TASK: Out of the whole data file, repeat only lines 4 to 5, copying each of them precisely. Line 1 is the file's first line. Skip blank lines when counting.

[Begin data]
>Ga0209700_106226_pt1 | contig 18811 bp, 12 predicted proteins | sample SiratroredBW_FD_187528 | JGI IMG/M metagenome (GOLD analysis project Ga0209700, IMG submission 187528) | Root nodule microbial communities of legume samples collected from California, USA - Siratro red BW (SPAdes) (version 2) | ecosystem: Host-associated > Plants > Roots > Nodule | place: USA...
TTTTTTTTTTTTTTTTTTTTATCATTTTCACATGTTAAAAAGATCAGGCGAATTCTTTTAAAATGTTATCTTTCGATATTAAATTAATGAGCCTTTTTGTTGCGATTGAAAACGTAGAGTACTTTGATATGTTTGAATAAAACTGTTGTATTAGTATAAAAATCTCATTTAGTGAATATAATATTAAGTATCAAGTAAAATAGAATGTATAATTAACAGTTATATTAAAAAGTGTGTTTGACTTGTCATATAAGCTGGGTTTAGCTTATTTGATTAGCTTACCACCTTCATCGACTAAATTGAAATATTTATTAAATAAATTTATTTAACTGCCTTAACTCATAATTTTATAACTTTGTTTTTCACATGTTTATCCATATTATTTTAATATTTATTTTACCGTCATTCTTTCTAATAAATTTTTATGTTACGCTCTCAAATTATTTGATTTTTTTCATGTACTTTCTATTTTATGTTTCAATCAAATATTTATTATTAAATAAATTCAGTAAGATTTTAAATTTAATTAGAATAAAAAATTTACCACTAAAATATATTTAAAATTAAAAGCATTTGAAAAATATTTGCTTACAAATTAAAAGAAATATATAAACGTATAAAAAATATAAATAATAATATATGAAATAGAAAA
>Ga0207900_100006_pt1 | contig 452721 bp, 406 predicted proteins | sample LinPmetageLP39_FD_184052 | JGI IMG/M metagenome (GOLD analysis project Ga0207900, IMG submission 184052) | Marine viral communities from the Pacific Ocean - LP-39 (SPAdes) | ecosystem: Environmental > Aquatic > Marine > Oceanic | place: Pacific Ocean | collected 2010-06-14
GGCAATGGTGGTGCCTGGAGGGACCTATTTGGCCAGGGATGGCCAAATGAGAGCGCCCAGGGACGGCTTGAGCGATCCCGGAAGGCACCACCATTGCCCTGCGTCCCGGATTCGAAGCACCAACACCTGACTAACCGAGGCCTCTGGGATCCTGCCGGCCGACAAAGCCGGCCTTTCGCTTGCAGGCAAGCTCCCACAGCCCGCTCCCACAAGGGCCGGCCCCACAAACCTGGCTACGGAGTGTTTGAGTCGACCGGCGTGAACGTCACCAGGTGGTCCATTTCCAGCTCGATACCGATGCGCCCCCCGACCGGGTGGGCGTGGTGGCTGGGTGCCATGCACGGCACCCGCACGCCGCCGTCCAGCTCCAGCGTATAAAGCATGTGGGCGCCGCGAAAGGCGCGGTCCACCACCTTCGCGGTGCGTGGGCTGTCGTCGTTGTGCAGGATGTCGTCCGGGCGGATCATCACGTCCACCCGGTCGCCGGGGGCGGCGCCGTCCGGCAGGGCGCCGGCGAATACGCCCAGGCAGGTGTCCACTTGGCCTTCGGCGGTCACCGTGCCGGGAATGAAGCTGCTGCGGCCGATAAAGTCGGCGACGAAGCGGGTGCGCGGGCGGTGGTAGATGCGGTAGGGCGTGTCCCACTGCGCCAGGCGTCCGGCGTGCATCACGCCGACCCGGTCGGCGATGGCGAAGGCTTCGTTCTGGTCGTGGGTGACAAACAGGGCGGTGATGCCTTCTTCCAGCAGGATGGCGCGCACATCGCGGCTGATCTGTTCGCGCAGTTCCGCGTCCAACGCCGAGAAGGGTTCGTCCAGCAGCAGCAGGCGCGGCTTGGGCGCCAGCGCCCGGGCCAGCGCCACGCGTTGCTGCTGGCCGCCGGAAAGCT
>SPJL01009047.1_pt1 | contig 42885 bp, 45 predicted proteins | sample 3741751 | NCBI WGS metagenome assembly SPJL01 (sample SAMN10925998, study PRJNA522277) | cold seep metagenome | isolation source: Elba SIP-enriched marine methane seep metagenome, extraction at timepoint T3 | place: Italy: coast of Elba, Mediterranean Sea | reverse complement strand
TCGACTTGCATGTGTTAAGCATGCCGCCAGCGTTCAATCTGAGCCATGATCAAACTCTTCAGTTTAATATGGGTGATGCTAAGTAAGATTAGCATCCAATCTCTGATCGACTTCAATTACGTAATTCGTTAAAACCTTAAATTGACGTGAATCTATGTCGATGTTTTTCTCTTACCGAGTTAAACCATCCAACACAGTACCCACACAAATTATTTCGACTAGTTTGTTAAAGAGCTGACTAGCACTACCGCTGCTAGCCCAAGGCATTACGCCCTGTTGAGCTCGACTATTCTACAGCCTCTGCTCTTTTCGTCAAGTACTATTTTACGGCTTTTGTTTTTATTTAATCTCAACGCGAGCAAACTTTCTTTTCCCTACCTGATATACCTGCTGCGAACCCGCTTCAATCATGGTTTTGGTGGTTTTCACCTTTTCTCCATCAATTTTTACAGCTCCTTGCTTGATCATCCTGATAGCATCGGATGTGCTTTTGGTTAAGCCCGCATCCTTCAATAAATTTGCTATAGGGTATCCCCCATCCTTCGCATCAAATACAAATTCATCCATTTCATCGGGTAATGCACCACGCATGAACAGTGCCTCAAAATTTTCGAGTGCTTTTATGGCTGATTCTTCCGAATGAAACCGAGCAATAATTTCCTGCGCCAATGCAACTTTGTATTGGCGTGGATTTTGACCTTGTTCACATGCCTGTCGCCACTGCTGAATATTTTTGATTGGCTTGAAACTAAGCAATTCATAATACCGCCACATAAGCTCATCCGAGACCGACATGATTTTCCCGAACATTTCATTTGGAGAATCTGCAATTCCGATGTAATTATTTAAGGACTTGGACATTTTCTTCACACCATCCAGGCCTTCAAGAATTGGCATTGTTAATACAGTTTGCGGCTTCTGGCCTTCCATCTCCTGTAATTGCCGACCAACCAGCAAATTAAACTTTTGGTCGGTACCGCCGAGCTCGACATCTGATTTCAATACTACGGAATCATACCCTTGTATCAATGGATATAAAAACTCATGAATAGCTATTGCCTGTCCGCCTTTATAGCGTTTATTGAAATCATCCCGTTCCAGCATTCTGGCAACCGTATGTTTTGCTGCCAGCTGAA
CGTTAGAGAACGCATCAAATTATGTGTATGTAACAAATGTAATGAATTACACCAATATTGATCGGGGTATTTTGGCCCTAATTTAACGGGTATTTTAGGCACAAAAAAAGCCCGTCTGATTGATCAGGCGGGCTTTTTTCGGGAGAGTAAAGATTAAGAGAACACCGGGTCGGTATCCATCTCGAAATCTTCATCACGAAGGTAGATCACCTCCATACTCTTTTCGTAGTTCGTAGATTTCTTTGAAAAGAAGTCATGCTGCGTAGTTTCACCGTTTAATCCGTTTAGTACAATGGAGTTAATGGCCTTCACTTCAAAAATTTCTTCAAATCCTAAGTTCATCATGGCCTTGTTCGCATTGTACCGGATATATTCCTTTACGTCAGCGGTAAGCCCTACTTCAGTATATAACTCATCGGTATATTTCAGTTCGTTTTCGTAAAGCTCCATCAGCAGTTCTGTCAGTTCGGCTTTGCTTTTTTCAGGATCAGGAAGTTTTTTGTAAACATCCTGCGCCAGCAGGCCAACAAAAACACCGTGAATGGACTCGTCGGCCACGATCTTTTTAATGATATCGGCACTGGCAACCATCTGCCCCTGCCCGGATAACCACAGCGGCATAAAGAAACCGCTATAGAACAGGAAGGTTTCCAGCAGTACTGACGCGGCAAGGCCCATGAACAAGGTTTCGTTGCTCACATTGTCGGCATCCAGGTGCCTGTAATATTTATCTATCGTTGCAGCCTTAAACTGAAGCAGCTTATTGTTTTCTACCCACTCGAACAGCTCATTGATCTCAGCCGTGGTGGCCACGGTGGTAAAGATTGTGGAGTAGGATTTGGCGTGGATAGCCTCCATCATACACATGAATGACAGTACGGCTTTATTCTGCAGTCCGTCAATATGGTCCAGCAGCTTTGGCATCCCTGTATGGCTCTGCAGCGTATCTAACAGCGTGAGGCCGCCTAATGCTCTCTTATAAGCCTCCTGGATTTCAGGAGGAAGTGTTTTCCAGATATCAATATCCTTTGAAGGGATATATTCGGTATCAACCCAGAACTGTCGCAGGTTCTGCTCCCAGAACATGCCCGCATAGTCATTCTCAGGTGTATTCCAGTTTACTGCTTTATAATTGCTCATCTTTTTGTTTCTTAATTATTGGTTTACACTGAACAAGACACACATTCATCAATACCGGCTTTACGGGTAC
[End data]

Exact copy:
GGCAATGGTGGTGCCTGGAGGGACCTATTTGGCCAGGGATGGCCAAATGAGAGCGCCCAGGGACGGCTTGAGCGATCCCGGAAGGCACCACCATTGCCCTGCGTCCCGGATTCGAAGCACCAACACCTGACTAACCGAGGCCTCTGGGATCCTGCCGGCCGACAAAGCCGGCCTTTCGCTTGCAGGCAAGCTCCCACAGCCCGCTCCCACAAGGGCCGGCCCCACAAACCTGGCTACGGAGTGTTTGAGTCGACCGGCGTGAACGTCACCAGGTGGTCCATTTCCAGCTCGATACCGATGCGCCCCCCGACCGGGTGGGCGTGGTGGCTGGGTGCCATGCACGGCACCCGCACGCCGCCGTCCAGCTCCAGCGTATAAAGCATGTGGGCGCCGCGAAAGGCGCGGTCCACCACCTTCGCGGTGCGTGGGCTGTCGTCGTTGTGCAGGATGTCGTCCGGGCGGATCATCACGTCCACCCGGTCGCCGGGGGCGGCGCCGTCCGGCAGGGCGCCGGCGAATACGCCCAGGCAGGTGTCCACTTGGCCTTCGGCGGTCACCGTGCCGGGAATGAAGCTGCTGCGGCCGATAAAGTCGGCGACGAAGCGGGTGCGCGGGCGGTGGTAGATGCGGTAGGGCGTGTCCCACTGCGCCAGGCGTCCGGCGTGCATCACGCCGACCCGGTCGGCGATGGCGAAGGCTTCGTTCTGGTCGTGGGTGACAAACAGGGCGGTGATGCCTTCTTCCAGCAGGATGGCGCGCACATCGCGGCTGATCTGTTCGCGCAGTTCCGCGTCCAACGCCGAGAAGGGTTCGTCCAGCAGCAGCAGGCGCGGCTTGGGCGCCAGCGCCCGGGCCAGCGCCACGCGTTGCTGCTGGCCGCCGGAAAGCT
>SPJL01009047.1_pt1 | contig 42885 bp, 45 predicted proteins | sample 3741751 | NCBI WGS metagenome assembly SPJL01 (sample SAMN10925998, study PRJNA522277) | cold seep metagenome | isolation source: Elba SIP-enriched marine methane seep metagenome, extraction at timepoint T3 | place: Italy: coast of Elba, Mediterranean Sea | reverse complement strand